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My forebears sneaked into the United States at the beginning of the 20th century. As it turned out, there was no need for that kind of skulking about, since there was then no actual border between Canada and its southern neighbor, a state of affairs that had been decreed by the textile manufacturers of New England.
And so I hope I'll be forgiven a certain sympathy for my Hispanic brothers, whose borders have been similarly dissolved and whose growing numbers in this country have precipitated calls for action from a number of groups.
President Bush is pushing for a "guest worker" program. The phrase is a direct translation of "Gastarbeiter," the name Germans give to imported drudges - many of whom, even after nearly half a century, continue to be denied the basic rights of citizenship in that benighted country.
As you would expect, Mr. Bush's program (see "textile manufacturers of New England," above) is aimed at capping wages - though now on a national scale - and at reaping the incidental benefits of slave labor and sweatshops. To his credit, your president recognizes the fact that an 11-million-strong bloc of "undocumented" bodies exists among the rest of us legitimate folk. To his detriment, he doesn't know that there is nothing he can do about it.
In "opposition" are those who would make criminals of immigrants and of those of us who would help immigrants survive in this increasingly frightened and xenophobic nation (see "Germans," above). This is to be expected: Jingoists and bigots are especially likely to float to the surface during wartime. But, unlike the president, these do understand there is nothing they can do about the problem except to use it to frighten the electorate in the right direction.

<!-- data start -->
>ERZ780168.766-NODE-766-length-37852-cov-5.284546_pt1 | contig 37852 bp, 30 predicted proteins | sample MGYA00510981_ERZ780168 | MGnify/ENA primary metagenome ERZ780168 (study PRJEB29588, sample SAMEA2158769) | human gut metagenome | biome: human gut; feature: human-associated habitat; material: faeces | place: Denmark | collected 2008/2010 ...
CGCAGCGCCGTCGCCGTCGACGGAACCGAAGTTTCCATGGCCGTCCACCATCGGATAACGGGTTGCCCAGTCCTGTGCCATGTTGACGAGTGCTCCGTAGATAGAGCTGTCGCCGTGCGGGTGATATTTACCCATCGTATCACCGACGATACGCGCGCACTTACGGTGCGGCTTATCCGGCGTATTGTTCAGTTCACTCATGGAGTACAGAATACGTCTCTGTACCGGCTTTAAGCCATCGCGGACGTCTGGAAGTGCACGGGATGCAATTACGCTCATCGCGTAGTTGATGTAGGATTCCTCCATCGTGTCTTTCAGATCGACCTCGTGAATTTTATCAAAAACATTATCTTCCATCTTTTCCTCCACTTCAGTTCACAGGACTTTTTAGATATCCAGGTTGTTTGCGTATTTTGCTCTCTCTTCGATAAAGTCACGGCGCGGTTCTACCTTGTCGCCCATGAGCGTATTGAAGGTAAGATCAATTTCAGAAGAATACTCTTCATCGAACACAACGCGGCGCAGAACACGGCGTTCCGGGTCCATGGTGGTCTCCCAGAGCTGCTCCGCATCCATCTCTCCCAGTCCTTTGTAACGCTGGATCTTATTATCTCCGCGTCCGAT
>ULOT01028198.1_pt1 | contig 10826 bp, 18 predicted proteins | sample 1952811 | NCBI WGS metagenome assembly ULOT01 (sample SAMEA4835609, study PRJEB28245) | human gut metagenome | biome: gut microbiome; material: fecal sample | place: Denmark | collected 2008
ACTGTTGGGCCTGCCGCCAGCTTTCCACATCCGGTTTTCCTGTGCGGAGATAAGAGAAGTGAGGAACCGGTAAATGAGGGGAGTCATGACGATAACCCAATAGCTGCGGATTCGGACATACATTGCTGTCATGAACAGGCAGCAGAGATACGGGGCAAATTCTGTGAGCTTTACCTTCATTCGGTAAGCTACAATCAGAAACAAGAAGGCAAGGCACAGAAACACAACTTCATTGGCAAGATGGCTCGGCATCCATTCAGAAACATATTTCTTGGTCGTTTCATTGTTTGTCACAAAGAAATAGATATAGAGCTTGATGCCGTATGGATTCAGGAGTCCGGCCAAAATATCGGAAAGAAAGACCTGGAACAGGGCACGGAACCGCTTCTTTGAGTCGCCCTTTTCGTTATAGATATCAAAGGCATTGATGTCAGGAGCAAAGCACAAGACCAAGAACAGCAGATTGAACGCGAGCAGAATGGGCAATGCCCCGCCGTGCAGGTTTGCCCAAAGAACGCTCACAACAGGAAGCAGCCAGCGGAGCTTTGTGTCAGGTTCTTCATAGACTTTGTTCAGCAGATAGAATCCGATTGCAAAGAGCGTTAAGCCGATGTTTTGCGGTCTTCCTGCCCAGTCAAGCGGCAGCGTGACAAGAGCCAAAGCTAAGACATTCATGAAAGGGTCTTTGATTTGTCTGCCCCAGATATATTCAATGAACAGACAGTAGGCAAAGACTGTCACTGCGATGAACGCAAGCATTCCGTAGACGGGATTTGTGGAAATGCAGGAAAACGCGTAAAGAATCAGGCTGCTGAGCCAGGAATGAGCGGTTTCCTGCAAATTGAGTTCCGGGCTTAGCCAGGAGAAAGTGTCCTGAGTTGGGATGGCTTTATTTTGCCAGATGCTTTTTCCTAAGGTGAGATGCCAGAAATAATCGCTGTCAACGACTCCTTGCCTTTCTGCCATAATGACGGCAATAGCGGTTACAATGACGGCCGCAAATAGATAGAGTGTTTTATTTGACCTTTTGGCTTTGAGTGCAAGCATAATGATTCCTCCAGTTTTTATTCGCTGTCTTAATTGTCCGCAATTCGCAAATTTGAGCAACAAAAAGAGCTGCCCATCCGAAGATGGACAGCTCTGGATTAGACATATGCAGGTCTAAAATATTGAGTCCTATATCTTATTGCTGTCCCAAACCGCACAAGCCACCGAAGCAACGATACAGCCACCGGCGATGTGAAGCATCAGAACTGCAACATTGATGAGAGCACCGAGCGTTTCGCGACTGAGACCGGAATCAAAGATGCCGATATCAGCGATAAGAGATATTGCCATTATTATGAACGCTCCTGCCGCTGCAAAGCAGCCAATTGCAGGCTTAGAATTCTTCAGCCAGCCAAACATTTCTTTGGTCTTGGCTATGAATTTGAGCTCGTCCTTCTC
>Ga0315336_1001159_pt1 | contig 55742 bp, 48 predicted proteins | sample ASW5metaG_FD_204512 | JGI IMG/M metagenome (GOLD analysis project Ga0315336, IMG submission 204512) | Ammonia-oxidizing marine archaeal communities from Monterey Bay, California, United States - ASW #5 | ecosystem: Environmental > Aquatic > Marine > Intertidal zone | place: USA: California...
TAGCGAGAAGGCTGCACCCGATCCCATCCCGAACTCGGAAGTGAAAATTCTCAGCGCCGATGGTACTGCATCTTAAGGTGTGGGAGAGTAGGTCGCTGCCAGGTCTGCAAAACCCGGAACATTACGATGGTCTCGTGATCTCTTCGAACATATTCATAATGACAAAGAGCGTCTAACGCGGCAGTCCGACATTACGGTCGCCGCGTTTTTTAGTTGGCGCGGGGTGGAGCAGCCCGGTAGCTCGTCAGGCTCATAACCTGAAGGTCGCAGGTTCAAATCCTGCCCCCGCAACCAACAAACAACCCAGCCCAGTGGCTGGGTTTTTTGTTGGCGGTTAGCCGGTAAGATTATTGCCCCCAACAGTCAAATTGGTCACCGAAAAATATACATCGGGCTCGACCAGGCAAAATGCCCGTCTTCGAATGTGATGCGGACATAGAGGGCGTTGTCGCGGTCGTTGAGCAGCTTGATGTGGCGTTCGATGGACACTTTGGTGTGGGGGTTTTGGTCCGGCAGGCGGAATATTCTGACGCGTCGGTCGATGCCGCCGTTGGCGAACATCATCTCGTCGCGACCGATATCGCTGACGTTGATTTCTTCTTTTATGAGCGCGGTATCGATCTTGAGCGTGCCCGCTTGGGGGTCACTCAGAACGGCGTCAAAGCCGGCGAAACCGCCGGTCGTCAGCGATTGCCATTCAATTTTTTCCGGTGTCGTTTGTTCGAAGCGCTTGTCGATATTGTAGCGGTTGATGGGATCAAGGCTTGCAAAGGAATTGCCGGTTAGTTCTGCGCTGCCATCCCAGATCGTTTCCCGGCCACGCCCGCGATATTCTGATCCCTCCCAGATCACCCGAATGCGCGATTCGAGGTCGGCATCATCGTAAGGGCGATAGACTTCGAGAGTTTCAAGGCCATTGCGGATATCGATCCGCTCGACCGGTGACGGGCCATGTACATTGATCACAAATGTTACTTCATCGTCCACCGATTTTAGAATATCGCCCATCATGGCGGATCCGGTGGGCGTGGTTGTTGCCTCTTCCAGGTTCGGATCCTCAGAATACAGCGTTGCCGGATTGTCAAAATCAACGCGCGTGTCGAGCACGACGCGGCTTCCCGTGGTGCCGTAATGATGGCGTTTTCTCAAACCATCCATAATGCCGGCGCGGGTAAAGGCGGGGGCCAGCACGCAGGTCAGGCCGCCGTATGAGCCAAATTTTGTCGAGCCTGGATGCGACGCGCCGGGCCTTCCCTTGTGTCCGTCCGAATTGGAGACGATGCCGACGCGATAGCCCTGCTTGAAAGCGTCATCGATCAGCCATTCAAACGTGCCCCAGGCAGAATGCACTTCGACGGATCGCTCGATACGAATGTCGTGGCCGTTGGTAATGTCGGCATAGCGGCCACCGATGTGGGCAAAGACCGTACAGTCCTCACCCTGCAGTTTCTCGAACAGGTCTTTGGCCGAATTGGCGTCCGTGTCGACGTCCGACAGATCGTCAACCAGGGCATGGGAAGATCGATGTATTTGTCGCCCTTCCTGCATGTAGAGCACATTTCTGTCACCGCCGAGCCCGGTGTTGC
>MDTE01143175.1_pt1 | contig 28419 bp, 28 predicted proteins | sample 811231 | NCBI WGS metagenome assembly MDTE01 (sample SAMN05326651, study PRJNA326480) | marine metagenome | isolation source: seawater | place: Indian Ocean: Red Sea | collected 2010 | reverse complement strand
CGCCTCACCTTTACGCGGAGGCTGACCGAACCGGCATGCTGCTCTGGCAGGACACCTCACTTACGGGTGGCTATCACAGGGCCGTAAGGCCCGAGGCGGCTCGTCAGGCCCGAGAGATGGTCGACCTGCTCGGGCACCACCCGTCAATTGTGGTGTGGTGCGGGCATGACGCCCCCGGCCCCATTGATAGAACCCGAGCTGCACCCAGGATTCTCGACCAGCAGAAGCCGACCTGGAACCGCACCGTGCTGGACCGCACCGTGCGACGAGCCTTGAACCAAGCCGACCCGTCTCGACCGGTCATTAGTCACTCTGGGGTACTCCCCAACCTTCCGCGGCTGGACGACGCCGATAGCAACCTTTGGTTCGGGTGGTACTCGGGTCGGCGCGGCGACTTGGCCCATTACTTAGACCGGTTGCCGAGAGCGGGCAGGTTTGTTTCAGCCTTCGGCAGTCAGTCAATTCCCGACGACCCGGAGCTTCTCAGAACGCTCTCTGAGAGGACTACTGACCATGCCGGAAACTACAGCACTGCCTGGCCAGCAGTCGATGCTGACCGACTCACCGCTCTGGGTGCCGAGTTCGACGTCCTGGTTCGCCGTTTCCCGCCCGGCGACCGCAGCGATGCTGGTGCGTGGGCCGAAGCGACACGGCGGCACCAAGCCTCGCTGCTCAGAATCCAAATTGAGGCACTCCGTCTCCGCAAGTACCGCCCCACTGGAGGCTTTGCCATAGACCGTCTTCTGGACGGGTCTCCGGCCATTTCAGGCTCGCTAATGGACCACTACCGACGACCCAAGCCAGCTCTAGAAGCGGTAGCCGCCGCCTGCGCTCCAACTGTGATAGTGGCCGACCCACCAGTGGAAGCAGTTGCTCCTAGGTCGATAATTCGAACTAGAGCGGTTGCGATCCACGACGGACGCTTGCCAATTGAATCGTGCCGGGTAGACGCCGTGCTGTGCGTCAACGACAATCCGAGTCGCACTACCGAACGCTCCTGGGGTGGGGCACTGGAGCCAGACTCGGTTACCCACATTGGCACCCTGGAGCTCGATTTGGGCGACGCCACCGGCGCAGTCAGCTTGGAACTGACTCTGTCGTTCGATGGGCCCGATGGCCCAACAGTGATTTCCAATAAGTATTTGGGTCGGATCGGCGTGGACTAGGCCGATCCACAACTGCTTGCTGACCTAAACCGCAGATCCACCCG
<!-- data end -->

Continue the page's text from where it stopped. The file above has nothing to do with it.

You would expect the spokesmen and spokeswomen at the rallies and on the newscasts and in the newspapers to articulate, if not a solution, then at least ways and means of ameliorating the often appalling conditions these underground workers (and, yes, underground citizens) must suffer. But the speeches, for the most part, are opaque, now hinting at a coalition with American labor, now smacking of south-of-the-border demagoguery, and never offering anything more substantial than to advise that it might not be politically wise to wipe America's face with the Guatemalan flag.
The Catholic Church has been upfront about its support of the immigrants. This may be answering the call to Christian duty or it may simply be a nod to the fact that the church's principal constituency in the United States is now or soon will be Hispanic.
No matter: I propose that we follow the Catholic example, because, like theirs, America's principal constituency will soon be Hispanic.
Demographers have been telling us for some time that because of immigration and their predilection for relatively large families, Hispanics will within a few years constitute a majority in the United States. Do we want such a powerful bloc to build its solidarity with memories of neglect and even persecution?
If that happens, count on it, a certain new minority will be introduced to an American tradition it hadn't thought enough about before becoming a minority.
Fern Chandonnet is a retired journalist who lives in Juneau.